# Entropy of environment of pendulum?

I remember reading a statement along the lines of:

Suppose our system is a simple pendulum. Then the entropy change in it is overall zero because the system is periodic. However, the entropy of the environment does change.

I don't know physics, but from the little I know about entropy it feels almost everything in the sentence is ill-defined.

Can someone explain what's going on here?

• This is kind of out of context, so it is hard to tell what they are referring to. Are they assuming that a wound spring is driving the pendulum so as to overcome frictional and air drag losses? – Chet Miller Mar 1 '16 at 13:44
• If a system is periodic entropy can not increase because the state of the system at $t+\Delta t$ is identical to that at $t$ for all $t$, where $\Delta t$ is the period. – tfb May 11 '17 at 23:27

Entropy from a system is always increasing (or in some theorical ways, is conserved) this is because the system wants to reach thermal equilibrium with its environnement. No gain of energy, no lost, just transformation. The more entropy is developped against environement, the less its overall energy is usable. To be usable, energy must be transfomable. So everything here is relative to its closest environement. Sorry for my english

I think this is a bad interpretation of the meaning of entropy. The energy on an oscillator loops between potential and kinetic, and while the system keeps oscillating, entropy keeps steady. The only way for entropy to increase is if it exchanges energy with 'the environment'. Let me explain.

If you think of entropy as 'energy dispersal', an apple suspended 1m over the ground has less entropy than an apple that has fallen.

When it falls, the potential energy polarized in both extremes (the apple and the earth) disperses across both bodies. Entropy grows, and you can say that essentially, the entropy 'of the environment' has grown. But as said, what has grown is not the entropy of the apple, but the entropy of both bodies together, that is, the entropy of the whole closed system.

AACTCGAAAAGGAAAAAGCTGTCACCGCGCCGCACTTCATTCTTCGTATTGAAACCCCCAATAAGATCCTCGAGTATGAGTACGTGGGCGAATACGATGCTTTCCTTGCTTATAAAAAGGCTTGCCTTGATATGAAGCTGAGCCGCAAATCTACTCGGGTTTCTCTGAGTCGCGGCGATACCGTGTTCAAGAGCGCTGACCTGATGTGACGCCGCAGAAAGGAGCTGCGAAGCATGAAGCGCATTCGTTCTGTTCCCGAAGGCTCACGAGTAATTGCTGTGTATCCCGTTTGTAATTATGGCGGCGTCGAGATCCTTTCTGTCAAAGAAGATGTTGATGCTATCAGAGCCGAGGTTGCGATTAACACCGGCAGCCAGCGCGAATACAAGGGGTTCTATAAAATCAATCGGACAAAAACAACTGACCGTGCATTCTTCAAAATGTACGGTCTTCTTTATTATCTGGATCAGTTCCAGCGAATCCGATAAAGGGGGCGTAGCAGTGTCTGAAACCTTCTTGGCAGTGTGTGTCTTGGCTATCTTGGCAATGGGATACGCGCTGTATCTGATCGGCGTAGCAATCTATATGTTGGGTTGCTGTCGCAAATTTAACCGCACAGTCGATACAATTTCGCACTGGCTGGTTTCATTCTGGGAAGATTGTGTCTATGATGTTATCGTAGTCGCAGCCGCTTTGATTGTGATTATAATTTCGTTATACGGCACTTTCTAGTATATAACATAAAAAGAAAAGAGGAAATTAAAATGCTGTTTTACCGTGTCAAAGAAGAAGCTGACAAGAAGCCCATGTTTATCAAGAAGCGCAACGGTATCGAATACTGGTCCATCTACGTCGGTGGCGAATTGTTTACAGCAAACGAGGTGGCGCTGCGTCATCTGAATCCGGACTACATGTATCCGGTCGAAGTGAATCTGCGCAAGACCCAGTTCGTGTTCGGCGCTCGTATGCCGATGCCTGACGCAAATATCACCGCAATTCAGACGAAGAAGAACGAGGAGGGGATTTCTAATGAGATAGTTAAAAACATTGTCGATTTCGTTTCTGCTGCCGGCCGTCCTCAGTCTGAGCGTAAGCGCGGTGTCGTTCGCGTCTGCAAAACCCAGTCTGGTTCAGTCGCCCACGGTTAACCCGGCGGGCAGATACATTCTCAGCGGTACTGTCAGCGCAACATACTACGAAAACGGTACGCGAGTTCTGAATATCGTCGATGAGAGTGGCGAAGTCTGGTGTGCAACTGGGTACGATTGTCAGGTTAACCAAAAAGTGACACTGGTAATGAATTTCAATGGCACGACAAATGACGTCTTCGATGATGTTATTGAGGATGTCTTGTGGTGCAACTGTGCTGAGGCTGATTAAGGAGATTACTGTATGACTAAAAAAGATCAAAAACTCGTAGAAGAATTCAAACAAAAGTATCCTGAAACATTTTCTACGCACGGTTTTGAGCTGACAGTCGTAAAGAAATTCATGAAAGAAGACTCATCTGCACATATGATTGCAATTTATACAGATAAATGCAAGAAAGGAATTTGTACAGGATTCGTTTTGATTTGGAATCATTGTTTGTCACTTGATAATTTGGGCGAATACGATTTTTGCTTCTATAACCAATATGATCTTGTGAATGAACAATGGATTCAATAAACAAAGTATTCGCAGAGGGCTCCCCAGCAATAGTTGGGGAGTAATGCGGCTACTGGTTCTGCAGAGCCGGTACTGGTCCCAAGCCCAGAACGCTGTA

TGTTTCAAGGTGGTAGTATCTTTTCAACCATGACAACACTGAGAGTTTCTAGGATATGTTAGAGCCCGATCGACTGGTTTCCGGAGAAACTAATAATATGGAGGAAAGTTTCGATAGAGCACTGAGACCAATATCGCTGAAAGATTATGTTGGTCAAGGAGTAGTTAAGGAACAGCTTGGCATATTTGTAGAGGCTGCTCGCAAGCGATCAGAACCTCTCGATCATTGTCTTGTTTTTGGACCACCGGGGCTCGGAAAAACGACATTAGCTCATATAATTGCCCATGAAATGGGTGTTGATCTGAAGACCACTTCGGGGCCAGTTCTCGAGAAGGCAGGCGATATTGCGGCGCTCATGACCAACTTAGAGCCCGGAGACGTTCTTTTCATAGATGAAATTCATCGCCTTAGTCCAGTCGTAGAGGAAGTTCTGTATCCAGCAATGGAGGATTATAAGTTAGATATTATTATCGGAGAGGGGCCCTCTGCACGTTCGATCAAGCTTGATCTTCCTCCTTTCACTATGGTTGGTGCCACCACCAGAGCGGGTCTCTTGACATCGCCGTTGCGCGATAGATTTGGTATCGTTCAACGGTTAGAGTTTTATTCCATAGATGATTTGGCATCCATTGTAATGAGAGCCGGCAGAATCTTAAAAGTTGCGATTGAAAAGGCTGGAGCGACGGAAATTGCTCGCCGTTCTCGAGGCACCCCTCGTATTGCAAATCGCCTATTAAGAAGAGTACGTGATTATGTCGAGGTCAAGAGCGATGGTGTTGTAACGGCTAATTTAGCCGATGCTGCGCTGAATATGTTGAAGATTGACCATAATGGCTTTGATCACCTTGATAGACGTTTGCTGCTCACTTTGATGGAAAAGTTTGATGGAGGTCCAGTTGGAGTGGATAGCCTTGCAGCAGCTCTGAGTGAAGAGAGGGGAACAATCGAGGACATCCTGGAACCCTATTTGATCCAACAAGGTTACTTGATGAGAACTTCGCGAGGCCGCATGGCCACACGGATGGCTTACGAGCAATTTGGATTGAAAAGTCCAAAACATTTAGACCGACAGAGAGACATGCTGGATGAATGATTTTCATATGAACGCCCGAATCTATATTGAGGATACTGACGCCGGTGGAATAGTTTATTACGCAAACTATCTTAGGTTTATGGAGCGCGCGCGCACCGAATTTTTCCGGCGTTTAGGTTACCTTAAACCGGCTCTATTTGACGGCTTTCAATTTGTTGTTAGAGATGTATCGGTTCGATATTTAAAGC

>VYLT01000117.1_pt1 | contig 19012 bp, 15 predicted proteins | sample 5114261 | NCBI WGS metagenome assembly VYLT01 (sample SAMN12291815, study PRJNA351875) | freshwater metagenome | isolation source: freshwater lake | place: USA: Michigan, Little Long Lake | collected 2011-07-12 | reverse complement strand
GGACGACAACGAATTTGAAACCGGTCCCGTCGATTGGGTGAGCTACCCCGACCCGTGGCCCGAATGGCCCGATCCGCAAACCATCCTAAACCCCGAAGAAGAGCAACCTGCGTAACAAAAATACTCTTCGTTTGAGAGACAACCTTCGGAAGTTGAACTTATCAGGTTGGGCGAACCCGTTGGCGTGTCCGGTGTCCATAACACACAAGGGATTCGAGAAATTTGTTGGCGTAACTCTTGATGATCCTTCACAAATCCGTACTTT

Now, make the same experience, but before, dig a hole across the whole planet just below the apple. Now, let it fall.

If there is no friction, then the apple will oscillate across the planet forever. Entropy on the apple and 'on the environment' (strictly, the planet) will never grow.

But if there's friction due to the air on the tunnel, then, both bodies will exchange energy and eventually the apple will stop oscillating at the center of the planet. The entropy of the planet (the environment) will grow, as well as the entropy of the apple. Because the energy of the apple has dispersed 'into the environment'.

Entropy is originally a thermodynamic assessment, but if needed on another type of system, perhaps 'energy dispersal' is an adequate notion, since each system type has a different type of entropy, depending on the energy manifestations it depends on.

In such case, there is a second possibility: assume that entropy is related only to one energy type: for example, kinetic. In such case, a pendulum with no air friction disperses its full energy at each period (kinetic entropy increases) on 'the environment'. But potential entropy decreases. And so on.

Of course, this is an incomplete, reductionist appreciation of entropy (like assuming the entropy of a gas has decreased with a temperature decrement without considering a volume increase). But that is what the paragraph above seems to point to.

I think that what is meant in the sentence is that a pendulum considered "theoretically" is not a thermodynamic system. In this theoretical consideration it is a periodic system with no damping, so by no way we are getting close to taking into account any entropy variation.

Would you consider the pendulum with fluid friction then you will imply in the description of the motion some energy loss that involve equations where entropy can be created. On a mechanical point of view the entropy variation is hidden in the equation of motion when you add the fluid damping contribution :

$${\bf f}_{damp} = -\lambda {\bf v}$$

To justify this equation, you need to consider more complex fluid dynamics equation where you will be able to describe entropy creation on a microscopical scale when studying the flow of air around the pendulum.

Maybe the meaning of the sentence is that systems with no entropy creation can only be theoretical systems. By the same way in thermodynamics, the 0 Kelvin state is a theoretical state and can never be reached.